perfectly legitimate, and I doubt that there is any profit involved. It means that those skeletons are recycled, and I am sure that most of us would say that that is a good thing. The Under-Secretary may wish to reflect on that rather peculiar situation, and perhaps on whether the amendment put forward by the hon. Member for Wyre Forest is a good one to include in the Bill to close this loophole.

Photo of Stephen Ladyman Stephen Ladyman Parliamentary Under-Secretary, Department of Health

Seldom have I heard Members admitting to such debauched acts. I was going to give the hon. Gentlemen the assurances that they seek, but the thought of banging them away for three years each is intriguing me. Having said that, I can give them and other holders of skeletons the assurance that they want.

The consent provisions of clause 1 do not apply to use of material held for scheduled purposes at the time the Bill comes into force, or to imported bodies and material, or to bodies and material which have come from a person who died more than 100 years before Bill comes into force. It will be lawful to continue to keep and use human material already retained in archives when the Bill takes effect, where these are held for scheduled purposes. The Human Tissue Authority will have the role of advising on how currently stored tissue and organs should be dealt with. The Authority will issue a statutory code of practice setting standards and giving guidance about existing holdings. This will follow on from the existing guidance issued by the Department in April 2003, ''An Interim Statement on the Use of Human Organs and Tissue''.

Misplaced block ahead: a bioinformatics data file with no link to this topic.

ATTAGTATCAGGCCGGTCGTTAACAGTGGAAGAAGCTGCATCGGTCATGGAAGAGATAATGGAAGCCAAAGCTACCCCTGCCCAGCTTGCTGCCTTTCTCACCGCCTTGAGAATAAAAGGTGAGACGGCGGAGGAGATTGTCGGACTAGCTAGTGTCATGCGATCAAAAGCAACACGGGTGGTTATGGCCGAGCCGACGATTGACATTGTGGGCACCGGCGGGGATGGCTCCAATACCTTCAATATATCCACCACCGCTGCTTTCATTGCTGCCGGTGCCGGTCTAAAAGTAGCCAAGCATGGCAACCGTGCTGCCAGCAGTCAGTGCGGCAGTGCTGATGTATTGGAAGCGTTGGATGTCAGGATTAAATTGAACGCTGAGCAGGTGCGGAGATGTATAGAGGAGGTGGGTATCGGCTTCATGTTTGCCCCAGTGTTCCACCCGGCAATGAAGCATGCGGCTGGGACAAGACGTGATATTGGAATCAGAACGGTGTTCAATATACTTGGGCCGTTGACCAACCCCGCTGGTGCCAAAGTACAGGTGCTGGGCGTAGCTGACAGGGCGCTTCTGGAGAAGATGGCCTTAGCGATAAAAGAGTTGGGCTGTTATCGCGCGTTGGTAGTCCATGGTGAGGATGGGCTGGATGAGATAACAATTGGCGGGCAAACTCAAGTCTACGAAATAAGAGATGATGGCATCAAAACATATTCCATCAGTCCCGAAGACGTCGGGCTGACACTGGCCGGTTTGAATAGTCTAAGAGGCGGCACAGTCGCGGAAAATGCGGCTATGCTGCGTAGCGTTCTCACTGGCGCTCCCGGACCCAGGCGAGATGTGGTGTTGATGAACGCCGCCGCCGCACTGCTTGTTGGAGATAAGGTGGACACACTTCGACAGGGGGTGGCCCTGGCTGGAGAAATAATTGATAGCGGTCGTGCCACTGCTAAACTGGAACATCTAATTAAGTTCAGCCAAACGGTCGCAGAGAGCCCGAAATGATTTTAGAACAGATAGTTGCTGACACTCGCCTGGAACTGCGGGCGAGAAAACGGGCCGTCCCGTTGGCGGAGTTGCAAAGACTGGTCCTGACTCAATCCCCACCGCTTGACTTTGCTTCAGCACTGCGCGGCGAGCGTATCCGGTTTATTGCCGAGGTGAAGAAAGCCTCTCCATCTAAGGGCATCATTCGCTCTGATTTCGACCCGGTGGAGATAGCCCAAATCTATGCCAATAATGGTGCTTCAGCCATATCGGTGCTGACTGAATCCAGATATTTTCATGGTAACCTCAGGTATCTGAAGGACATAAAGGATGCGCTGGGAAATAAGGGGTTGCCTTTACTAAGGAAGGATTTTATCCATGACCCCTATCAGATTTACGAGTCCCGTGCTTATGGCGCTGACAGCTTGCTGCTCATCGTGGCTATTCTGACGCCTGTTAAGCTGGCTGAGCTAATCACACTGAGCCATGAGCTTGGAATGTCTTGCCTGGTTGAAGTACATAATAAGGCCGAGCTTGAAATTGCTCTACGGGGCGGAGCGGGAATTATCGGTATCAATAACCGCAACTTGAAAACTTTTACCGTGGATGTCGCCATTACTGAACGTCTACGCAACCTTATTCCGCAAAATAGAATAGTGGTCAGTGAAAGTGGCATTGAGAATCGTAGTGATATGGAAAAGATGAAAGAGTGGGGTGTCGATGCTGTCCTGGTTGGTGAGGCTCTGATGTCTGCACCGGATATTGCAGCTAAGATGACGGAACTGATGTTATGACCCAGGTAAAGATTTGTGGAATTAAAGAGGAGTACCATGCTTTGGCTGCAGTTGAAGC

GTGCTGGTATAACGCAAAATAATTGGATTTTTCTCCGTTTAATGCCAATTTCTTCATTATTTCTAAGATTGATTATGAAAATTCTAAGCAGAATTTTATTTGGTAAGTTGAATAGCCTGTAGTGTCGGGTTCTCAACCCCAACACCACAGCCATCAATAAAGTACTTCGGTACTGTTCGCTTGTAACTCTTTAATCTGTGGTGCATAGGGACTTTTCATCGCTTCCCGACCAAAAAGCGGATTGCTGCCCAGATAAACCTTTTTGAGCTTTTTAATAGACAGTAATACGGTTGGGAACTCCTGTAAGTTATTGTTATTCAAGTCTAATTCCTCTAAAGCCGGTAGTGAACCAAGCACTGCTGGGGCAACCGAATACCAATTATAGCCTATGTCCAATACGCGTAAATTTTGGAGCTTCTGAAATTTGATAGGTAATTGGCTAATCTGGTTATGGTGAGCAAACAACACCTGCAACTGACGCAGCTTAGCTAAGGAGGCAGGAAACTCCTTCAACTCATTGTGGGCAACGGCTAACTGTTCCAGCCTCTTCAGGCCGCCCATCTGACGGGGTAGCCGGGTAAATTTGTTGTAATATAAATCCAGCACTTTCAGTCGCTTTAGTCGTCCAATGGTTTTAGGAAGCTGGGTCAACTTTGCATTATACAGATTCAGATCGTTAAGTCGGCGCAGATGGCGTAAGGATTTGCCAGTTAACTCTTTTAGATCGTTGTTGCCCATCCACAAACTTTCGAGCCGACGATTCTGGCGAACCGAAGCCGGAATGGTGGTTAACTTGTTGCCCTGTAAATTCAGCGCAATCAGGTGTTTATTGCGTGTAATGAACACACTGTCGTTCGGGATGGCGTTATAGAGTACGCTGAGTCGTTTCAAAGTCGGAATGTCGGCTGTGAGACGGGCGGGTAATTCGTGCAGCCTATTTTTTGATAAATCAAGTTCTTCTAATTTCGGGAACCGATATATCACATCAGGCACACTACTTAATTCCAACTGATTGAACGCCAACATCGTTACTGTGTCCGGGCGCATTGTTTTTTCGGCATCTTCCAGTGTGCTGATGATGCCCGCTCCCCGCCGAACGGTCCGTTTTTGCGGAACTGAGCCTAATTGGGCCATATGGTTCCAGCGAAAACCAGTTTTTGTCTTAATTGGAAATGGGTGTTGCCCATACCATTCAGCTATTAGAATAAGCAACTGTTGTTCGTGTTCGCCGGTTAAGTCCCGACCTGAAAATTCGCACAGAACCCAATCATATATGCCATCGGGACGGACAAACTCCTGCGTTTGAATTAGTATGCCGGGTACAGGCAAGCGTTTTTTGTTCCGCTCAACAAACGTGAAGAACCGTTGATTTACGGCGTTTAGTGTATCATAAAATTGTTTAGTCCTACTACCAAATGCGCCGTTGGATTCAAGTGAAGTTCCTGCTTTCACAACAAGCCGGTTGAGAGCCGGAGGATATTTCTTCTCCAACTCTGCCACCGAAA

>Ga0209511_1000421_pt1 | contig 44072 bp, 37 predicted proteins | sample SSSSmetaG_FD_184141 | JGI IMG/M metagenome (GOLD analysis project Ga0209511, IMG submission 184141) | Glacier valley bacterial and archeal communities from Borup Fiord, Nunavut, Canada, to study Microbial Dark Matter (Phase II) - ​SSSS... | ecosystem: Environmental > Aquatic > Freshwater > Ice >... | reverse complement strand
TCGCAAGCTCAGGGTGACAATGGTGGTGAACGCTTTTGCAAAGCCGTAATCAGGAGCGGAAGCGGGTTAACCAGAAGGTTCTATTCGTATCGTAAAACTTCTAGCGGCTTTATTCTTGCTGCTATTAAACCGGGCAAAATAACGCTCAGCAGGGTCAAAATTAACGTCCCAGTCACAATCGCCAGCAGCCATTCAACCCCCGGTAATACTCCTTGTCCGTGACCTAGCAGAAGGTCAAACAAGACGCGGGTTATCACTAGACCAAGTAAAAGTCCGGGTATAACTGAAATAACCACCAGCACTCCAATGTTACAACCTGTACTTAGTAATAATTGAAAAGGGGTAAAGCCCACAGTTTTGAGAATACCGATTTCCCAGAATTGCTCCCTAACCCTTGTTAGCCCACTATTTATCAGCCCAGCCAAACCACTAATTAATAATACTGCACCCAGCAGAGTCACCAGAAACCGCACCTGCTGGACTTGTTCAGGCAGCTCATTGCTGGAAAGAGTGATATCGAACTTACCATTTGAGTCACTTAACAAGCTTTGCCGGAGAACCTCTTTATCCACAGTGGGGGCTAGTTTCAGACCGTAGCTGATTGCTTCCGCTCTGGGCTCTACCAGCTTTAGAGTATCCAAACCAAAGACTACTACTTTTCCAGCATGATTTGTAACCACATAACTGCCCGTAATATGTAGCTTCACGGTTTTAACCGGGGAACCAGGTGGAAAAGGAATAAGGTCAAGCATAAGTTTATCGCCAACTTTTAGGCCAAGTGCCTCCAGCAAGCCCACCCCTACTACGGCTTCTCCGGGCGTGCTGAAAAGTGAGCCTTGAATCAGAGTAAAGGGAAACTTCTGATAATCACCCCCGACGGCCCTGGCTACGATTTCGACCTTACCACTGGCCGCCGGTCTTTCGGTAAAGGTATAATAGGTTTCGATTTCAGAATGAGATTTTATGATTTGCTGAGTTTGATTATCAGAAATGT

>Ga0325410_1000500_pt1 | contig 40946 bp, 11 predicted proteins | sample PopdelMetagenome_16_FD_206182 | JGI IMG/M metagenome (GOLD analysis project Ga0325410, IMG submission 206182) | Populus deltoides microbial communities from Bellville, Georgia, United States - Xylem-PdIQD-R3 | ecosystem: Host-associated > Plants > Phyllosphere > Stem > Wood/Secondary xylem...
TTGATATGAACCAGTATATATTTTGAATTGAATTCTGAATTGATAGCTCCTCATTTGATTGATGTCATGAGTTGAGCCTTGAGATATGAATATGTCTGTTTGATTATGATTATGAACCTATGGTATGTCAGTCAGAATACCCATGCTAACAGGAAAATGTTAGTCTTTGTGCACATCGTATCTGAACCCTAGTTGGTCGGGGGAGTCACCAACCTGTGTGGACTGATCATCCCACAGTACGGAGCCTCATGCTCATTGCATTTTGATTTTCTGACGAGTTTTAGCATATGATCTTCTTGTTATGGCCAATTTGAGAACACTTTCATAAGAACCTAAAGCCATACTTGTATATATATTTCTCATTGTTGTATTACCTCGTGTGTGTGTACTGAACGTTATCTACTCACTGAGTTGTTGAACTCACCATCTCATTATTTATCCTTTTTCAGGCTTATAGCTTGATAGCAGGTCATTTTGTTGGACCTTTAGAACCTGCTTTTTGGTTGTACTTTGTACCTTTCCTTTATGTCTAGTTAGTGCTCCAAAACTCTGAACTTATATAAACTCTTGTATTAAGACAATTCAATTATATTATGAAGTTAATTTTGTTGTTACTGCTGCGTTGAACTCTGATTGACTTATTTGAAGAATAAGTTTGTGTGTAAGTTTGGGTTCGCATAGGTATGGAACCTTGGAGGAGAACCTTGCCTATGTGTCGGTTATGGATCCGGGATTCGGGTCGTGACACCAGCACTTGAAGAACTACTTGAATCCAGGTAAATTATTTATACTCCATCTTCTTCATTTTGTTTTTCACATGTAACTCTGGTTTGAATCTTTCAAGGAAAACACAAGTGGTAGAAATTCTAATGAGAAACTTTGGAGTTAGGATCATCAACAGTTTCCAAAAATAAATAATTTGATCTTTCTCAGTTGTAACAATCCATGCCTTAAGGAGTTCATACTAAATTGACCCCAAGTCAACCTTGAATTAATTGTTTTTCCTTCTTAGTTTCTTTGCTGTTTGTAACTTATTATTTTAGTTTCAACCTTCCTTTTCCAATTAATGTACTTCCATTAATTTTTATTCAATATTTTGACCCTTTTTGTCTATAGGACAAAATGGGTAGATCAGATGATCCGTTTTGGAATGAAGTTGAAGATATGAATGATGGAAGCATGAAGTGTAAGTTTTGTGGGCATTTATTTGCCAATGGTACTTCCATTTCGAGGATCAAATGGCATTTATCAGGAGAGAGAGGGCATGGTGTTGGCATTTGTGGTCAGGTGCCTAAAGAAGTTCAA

The intention behind clause 7 is to ensure that it is lawful to continue to store and use existing holdings for scheduled purposes without needing appropriate consent, once the Bill comes into force, subject to guidance. This applies, however, only to material that is still held for scheduled purposes, and not to material that is no longer required, even though it may have been used in the past for scheduled purposes. Such material should be disposed of.

The Bill does not prevent existing holdings of material that have already been used for scheduled purposes being used again for the same purpose, or even for other scheduled purposes, subject to the guidance to be issued by the Human Tissue Authority. The Bill is clear, however, that in future, where consent is given to the use of material for a particular scheduled purpose, the tissue may not be subsequently used for a different scheduled purpose without consent for that purpose. Skeletons currently in the possession of medical students and former medical students may continue to be kept and used for purposes listed in schedule 1 as they are existing holdings under clause 7. Future use of existing holdings will be subject to guidance given in the statutory code of practice, as stated in clause 23. Skeletons may be imported from abroad, but will be the subject of the HTA's code of practice on import and export, and will fall within the regulatory scheme in the same way as any other tissue. The code of practice will ensure that appropriate ethical standards have been applied abroad.

Photo of Andrew Lansley Andrew Lansley Shadow Secretary of State for Health

May we therefore conclude that in the case of a former medical student who has retained his